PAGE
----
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Europe close: Stocks forfeit early gains, some analysts hopeful

By Alexander Bueso

Date: Monday 22 Oct 2018

Europe close: Stocks forfeit early gains, some analysts hopeful

(Sharecast News) - Stocks on the Continent finished with across-the-board losses on Monday, as Italian bonds fully reversed an early strong rally and investors continued to debate the likely direction of the next move for stocks on Wall Street.
"European markets are still being left out of sustained rallies, and it is no surprise to see Italy and Spain near the bottom of the table for the day, indeed for the month. Faced with rumblings in the southern Eurozone, investors are staying away, keeping a nervous eye on the spat between Brussels and Rome," said Chris Beauchamp at IG.

"[...] There are plenty of reasons to be worried at present, which continue to trump the cheaper valuations on offer in US markets. But in time the usual seasonal factors will prevail, and it is to the likes of the Nasdaq and US small caps that traders will turn to when a momentum-driven recovery becomes apparent."

Shares had run higher out of the gate, with sentiment boosted by ratings agency Moody's decision last Friday not to keep its outlook on Italy's sovereign debt at 'negative', pushing back the risk that a downgrade into 'junk' might be lurking just around the corner.

Also helping investor sentiment a tad, on Monday morning Italian Premier, Giuseppe Conte, said Rome was open to dialogue with Brussels, with the latter holding out the possibility that Italy might be willing to revise down its public deficit target for 2019 down from 2.4%-worth of GDP.

Yet by the end of trading, the benchmark Stoxx 600 was down by 0.42% or 1.50 points at 359.74, alongside a retreat of 0.60% or 113.94 points to 18,966.22 for Milan's FTSE Mibtel.

Germany's Dax meanwhile was off by 0.26% or 29.49 points at 11,524.34.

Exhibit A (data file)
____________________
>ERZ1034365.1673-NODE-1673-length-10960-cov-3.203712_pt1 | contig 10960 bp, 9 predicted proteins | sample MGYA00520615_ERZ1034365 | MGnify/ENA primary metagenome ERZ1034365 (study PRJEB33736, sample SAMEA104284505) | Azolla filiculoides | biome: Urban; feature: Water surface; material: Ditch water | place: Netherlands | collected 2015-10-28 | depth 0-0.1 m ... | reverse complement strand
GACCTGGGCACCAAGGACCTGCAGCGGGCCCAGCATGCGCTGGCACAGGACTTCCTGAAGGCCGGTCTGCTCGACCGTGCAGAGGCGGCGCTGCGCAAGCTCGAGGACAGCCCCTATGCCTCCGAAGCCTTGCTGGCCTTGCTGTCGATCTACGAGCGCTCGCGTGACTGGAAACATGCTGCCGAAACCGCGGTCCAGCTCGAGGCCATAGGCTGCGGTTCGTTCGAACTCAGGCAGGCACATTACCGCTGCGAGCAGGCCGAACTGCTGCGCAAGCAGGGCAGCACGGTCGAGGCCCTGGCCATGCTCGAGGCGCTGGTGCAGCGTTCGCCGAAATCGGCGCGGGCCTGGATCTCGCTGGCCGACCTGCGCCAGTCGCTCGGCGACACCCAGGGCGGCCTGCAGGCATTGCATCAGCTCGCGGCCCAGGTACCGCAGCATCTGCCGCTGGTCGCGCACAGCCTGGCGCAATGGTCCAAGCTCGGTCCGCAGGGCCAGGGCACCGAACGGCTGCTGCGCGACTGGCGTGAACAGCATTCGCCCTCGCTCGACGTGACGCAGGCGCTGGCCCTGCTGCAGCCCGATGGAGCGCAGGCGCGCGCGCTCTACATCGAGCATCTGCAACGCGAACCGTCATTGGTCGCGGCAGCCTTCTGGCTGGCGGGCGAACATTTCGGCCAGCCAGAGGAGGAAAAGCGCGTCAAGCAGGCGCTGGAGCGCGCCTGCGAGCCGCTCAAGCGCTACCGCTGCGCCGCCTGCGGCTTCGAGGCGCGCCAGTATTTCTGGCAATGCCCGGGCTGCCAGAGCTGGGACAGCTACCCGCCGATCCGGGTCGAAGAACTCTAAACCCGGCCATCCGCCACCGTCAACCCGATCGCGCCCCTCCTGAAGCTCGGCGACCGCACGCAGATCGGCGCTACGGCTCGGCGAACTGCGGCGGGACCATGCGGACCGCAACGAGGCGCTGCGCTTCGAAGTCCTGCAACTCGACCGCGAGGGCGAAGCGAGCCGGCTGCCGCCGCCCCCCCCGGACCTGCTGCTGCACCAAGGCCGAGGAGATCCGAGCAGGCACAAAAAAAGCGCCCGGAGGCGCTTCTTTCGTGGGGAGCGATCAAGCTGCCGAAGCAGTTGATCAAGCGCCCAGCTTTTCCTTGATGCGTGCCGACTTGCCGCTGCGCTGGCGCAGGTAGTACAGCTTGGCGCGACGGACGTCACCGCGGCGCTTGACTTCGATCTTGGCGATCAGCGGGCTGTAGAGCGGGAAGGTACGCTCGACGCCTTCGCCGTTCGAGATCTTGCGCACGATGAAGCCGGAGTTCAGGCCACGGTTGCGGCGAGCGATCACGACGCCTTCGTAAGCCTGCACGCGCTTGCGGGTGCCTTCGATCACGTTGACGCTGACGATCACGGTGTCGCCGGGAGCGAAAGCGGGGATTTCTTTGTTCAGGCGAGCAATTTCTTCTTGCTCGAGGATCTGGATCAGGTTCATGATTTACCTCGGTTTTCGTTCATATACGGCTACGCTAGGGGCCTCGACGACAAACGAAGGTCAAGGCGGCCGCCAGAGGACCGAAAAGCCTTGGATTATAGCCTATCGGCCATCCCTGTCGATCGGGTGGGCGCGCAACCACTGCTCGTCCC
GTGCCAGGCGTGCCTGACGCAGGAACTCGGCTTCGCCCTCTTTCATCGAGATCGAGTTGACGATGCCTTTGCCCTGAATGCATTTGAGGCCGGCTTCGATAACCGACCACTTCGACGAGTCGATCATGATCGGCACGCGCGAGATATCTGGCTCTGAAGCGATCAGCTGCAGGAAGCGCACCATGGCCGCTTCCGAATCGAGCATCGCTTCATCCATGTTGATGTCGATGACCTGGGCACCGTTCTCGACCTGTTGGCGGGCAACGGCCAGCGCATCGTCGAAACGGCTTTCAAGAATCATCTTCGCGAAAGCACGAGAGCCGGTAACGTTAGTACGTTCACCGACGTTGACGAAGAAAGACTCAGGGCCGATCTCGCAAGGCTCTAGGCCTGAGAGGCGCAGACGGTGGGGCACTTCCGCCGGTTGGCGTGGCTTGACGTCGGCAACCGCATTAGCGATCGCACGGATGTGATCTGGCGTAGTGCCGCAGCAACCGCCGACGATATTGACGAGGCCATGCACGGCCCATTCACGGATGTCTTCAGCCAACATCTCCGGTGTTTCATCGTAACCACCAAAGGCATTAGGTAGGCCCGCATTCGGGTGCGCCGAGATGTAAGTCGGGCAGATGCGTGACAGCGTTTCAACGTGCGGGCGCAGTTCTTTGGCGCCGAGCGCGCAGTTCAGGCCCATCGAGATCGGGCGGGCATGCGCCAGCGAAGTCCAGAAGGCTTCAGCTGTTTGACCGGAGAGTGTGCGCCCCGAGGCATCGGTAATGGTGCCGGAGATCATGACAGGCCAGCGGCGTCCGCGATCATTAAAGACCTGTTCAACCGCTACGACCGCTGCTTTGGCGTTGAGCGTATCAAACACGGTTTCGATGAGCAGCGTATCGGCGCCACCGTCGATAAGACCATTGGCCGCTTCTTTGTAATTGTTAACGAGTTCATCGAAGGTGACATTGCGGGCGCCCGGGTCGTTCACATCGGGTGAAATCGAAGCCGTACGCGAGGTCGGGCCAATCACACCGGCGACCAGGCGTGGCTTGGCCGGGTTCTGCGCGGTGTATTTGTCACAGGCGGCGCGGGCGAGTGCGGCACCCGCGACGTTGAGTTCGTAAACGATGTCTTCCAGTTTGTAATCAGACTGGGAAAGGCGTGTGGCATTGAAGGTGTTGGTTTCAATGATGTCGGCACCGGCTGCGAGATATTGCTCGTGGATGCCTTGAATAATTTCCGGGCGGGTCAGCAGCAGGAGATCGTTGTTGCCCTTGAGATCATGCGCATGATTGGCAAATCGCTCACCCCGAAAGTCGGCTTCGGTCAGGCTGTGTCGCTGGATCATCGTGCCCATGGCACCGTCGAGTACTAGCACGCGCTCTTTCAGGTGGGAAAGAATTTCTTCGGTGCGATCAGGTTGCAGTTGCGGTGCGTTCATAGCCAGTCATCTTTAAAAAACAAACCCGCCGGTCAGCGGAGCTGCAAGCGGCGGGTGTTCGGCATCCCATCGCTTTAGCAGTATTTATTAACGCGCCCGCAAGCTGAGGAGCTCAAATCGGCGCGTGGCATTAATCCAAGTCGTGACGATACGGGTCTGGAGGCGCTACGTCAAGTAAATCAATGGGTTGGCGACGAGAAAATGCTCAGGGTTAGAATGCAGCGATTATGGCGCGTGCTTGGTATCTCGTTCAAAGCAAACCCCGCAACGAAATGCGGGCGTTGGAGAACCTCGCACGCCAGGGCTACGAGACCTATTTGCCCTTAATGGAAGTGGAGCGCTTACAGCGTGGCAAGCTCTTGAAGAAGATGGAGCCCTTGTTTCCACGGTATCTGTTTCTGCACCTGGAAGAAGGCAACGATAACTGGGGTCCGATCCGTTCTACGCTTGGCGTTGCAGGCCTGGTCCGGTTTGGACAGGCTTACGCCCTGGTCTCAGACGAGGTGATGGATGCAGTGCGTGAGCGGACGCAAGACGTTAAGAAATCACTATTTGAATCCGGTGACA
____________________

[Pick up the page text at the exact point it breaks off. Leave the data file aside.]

Analysts at Morgan Stanley appeared to be of a broadly similar view to Beauchamp, telling clients that recent price moves across asset classes remained consistent will a 'bull market correction' rather than the start of a 'bear market'

But on a more cautious note, they added: "we have less confidence than in February that the latest price action is not the start of a full-blown bear market."

Spain's Ibex 35 underperformed, skidding 0.96% or 85.60 points to 8,806.50, weighed down by another wave of selling in the country's lenders after the Supreme Court said it would announce its final decision on whether they - as opposed to mortgage owners - were liable for the stamp duty on mortgages.

Banco Sabadell fared worst among the country's lenders, with its shares slipping by 5.36%.

Meanwhile, the yield on the benchmark 10-year Italian Treasury note was up by one basis points at 3.49%, having hit an intra-day low, earlier during the session, at 3.30%. On Friday, yields on 10-year BTPs fell 20 basis points.

To take note of, over the weekend some well-regarded analysts expressed surprise over the sizeable rally in Italian bonds during the previous session, given the relative dearth of news.

On Friday, debt rating agency Moody's cut its rating on Italy's long-term debt by one notch to Baa3, but raised the outlook for the same from 'negative' to 'stable'.

Moody's said that Rome's new deficit targets meant there were risks that its debt pile might rise further still and drew attention to the freeze on plans for structural reforms.

Nevertheless, the country retained "important credit strengths", Moody's said, including households' "high wealth levels, an important buffer against future shocks and also a potentially substantial source of funding for the government."

In corporate news, shares in Royal Philips tumbled after the health technology firm posted a 7% rise in third quarter operating profits to €568m, falling short of analysts' estimates.

Going the other way, stock in carmaker Fiat managed to hold ontomost of their gains after unveiling a deal to sell autoparts manufacturer, Magneti Marelli, to KKR&Co's Calsonic Kansei for €6.2bn.

Salvatore Ferragamo shares were also wanted after the widow of the luxury shoemaker's founder, Wanda Ferragamo, passed away at the weekend, prompting speculation of a possible take-over.

Shares in Spanish grocer Dia on the other hand continued to reel after the company restated and lowered its previously published profit figures for 2017.


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